One of the biggest lies (or delusions) of romance in pop culture is that your soul mate will love you for who you are, not wanting you to change at all. While I knew this was unrealistic, a part of me did secretly wish that my future partner would find me perfect.
When we started dating, it quickly became clear that my now husband and I had different views on certain issues – issues significant enough that one or both of us would need to compromise if we were to build a life together. But the idea of compromising on any of these things caused me to question if I was giving up too much.
Early on in our relationship, I remember having dinner with a couple of single female friends. Both of them are keen travellers like myself. So when I shared that my new boyfriend and I held contrasting opinions on how much we wanted to travel, they were fairly close to mortified. This despite the fact that I had just been describing to them how compatible we were in a whole bunch of other ways.
“But that’s like who you are,” they said to me. A traveller. And I kind of agreed.
Wrestling with my identity
I am very conscious – indeed, quite self-conscious – that I have written an awful lot about no longer being a nomad. As early as 2016, I detected that this traveller persona had become a significant part of my identity. Being conscious of it didn’t make it much easier to resolve. Looking at this now through the lens of my marriage, I begin to see the struggle was as much about wrestling with my relationship with my husband as it was about wrestling with my identity – my relationship with myself, if you will.
In this process, anything I might need to compromise on seemed, by definition, to be a sacrifice if not a denial of an aspect of my own identity. While it would have been super romantic if he were to give up something big for me, when I was the one making the “sacrifice” it didn’t feel the least bit romantic.
Working towards marriage in our dating relationship helped me start relinquishing that idol, that closely held sense of my own identity. Not only was I choosing my husband-to-be over dreams of living abroad or a jetsetting career – I was choosing him over my own sense of pride in being a well-travelled, cross-cultural creature.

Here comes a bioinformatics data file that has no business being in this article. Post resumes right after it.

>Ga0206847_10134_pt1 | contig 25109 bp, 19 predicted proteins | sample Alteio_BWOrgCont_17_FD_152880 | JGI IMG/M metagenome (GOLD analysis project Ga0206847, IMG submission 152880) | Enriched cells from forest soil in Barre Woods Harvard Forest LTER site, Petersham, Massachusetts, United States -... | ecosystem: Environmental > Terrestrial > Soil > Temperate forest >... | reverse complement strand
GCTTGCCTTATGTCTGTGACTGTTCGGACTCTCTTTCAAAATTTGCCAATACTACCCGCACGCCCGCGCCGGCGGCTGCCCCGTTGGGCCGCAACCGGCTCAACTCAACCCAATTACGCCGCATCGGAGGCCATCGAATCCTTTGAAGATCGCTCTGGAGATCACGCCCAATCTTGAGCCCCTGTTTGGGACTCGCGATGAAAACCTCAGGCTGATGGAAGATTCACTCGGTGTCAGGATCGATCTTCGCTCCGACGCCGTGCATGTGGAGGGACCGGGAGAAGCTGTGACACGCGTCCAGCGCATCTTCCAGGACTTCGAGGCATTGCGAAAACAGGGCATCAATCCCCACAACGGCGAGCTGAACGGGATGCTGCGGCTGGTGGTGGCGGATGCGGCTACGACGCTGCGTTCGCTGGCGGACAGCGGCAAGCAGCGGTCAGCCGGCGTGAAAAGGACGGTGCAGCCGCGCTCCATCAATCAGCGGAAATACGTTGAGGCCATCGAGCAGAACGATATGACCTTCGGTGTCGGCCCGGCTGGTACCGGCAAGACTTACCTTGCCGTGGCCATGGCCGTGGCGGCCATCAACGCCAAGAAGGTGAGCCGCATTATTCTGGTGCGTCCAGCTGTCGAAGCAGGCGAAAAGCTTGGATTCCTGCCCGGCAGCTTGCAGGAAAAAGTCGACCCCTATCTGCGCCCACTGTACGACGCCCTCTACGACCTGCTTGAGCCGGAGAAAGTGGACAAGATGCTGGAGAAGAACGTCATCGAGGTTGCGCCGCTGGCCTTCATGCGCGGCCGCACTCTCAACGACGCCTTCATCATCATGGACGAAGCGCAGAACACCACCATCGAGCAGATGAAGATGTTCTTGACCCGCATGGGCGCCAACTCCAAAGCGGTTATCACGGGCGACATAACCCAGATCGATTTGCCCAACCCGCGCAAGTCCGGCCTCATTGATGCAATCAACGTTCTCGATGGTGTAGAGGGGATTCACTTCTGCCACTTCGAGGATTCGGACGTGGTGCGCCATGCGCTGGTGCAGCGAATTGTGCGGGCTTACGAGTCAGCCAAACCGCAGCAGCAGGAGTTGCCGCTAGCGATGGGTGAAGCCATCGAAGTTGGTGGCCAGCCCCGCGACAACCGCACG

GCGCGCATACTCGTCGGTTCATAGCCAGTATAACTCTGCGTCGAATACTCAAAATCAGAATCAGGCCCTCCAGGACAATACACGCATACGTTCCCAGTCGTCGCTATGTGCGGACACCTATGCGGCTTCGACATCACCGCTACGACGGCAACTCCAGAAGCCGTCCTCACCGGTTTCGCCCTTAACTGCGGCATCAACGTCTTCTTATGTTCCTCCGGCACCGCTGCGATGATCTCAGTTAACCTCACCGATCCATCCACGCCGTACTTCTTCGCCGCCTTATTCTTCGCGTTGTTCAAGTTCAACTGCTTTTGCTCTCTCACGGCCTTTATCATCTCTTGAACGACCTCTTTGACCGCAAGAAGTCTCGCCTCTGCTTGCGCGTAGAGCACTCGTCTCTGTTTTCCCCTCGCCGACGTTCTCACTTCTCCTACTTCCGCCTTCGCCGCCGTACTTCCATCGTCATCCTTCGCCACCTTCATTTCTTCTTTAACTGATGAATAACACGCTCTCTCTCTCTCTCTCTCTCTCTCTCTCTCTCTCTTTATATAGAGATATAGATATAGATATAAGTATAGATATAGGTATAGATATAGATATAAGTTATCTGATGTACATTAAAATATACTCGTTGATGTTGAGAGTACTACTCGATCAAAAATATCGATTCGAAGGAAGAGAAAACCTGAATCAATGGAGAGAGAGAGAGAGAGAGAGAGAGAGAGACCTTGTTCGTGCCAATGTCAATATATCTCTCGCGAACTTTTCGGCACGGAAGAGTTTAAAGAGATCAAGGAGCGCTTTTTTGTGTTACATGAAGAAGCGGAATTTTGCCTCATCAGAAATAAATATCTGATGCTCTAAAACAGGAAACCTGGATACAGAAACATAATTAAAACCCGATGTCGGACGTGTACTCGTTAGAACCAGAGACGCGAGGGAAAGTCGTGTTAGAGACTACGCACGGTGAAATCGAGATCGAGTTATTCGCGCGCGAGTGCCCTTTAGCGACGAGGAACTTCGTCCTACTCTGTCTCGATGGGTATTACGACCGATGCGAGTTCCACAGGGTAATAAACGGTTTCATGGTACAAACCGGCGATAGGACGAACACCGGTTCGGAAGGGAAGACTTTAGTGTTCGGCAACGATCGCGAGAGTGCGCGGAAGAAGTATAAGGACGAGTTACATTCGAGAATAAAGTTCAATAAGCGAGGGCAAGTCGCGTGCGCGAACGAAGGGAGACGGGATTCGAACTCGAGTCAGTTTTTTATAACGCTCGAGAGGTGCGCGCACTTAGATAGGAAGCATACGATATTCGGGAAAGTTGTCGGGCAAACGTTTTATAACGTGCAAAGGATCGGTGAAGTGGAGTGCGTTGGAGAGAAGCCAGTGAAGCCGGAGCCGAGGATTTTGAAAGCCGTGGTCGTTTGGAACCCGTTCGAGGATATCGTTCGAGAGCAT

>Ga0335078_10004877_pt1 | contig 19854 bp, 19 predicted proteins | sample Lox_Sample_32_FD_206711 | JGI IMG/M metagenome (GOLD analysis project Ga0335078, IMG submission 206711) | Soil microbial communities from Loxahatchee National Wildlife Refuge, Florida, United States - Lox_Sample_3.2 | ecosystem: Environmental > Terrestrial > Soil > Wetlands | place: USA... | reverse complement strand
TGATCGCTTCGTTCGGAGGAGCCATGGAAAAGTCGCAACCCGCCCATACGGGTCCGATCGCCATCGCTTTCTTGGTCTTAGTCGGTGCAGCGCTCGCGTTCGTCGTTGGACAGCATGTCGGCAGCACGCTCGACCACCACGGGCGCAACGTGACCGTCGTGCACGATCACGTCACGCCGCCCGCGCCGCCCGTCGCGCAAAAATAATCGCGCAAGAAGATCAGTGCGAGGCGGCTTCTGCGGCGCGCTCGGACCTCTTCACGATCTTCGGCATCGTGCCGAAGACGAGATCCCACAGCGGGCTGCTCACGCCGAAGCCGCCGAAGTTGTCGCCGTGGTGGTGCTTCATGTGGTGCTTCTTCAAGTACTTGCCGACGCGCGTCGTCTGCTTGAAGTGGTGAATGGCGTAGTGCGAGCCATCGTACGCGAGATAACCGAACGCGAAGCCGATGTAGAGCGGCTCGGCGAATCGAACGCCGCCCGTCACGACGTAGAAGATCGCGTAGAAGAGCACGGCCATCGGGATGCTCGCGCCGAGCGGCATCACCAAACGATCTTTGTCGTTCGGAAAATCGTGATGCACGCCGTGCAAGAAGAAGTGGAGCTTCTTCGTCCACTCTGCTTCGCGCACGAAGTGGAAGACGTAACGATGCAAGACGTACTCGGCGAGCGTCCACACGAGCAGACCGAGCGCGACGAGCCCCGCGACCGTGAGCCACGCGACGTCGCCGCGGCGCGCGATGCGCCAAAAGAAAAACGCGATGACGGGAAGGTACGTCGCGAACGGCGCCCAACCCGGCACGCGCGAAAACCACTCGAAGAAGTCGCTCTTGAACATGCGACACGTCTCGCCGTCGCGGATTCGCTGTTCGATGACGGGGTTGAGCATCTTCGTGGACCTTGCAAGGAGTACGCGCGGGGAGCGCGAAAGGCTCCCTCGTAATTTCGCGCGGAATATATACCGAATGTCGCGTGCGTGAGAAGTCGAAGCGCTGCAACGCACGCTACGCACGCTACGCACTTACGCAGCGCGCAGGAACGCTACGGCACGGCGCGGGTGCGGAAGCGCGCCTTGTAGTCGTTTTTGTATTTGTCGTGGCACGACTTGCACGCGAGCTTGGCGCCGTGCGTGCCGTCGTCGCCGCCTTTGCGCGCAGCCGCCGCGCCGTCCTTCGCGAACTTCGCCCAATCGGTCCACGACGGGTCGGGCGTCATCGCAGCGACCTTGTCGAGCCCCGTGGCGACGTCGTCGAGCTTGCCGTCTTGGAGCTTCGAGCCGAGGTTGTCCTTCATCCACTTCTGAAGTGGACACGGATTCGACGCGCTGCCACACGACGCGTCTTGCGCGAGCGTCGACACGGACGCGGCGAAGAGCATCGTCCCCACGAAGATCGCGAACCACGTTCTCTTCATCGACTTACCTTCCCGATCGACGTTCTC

The choice was obvious, but letting go of both the lifestyle possibilities and the value I attached to them felt hard. It still does, sometimes. This, I think, is both the blessing and the challenge of marrying later in life, when our identity as an individual is more clearly developed.
Works in progress
More clearly developed, but a work in progress all the same. We talk often about how there are positive and negative things in our past that have shaped us, yet so much of the narrative nowadays seems to be about how to seize control of our own, well, narrative. How to write my story and not let anyone else write it for me.
Beyond the issue of travel, I liked getting to decide what my strengths and weaknesses are. I liked being moved when other people were “right” about me and outraged when they were “wrong” about me. It’s one of the best things about being single. Life is easier when I get to define my process of becoming to suit my own tastes, when I don’t have to compromise.
What does it mean for two works in progress to embark on an intimate relationship? While I’m not now suddenly defined by my husband, the journey to marriage has been as much an ordeal of staring down my own stubbornness and foibles as it has been a process of birthing and maturing a new creature called Us.
So does he love me for who I am?
In some ways this is the wrong question to begin with. I understand now – and this is one of my main takeaways from the overly wordy Intimate Allies – that someone who truly loves me will see both the wonderful and the broken in me. They will nurture what is wonderful and work with me to redeem what is broken.
That’s not to say that there was anything wrong with my desire to travel. It would have been a non-issue if that was a preference or value my husband shared. But it isn’t. It isn’t even a case of him not loving that part of me. It just felt that way to me when I got defensive about it.
Ultimately, when we looked at the values we each held, the swathe of things we had in common and what it would look like to build a life together, this was simply one of the things that fit Me but didn’t fit Us. And Us was precious enough for Me to adapt to.
Look, I know it’s a personal question but I’d love to hear if you went through a similar wrestle in your dating relationship. Or perhaps your material differences didn’t surface until after you got married? Leave a comment below or send me a private message on Facebook or Instagram.
Header image: Hisu Lee.